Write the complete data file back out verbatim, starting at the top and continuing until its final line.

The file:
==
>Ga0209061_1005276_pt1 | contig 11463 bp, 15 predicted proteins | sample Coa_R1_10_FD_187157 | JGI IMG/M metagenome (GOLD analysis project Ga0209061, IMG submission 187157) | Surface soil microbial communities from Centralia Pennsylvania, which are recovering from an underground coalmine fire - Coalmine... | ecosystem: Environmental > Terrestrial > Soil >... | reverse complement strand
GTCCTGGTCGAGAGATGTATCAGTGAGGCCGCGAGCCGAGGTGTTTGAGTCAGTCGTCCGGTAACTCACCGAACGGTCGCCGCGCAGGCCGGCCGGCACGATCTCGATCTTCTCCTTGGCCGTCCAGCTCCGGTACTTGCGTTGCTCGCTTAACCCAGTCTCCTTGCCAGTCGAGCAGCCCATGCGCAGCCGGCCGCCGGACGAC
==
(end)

>Ga0209061_1005276_pt1 | contig 11463 bp, 15 predicted proteins | sample Coa_R1_10_FD_187157 | JGI IMG/M metagenome (GOLD analysis project Ga0209061, IMG submission 187157) | Surface soil microbial communities from Centralia Pennsylvania, which are recovering from an underground coalmine fire - Coalmine... | ecosystem: Environmental > Terrestrial > Soil >... | reverse complement strand
GTCCTGGTCGAGAGATGTATCAGTGAGGCCGCGAGCCGAGGTGTTTGAGTCAGTCGTCCGGTAACTCACCGAACGGTCGCCGCGCAGGCCGGCCGGCACGATCTCGATCTTCTCCTTGGCCGTCCAGCTCCGGTACTTGCGTTGCTCGCTTAACCCAGTCTCCTTGCCAGTCGAGCAGCCCATGCGCAGCCGGCCGCCGGACGAC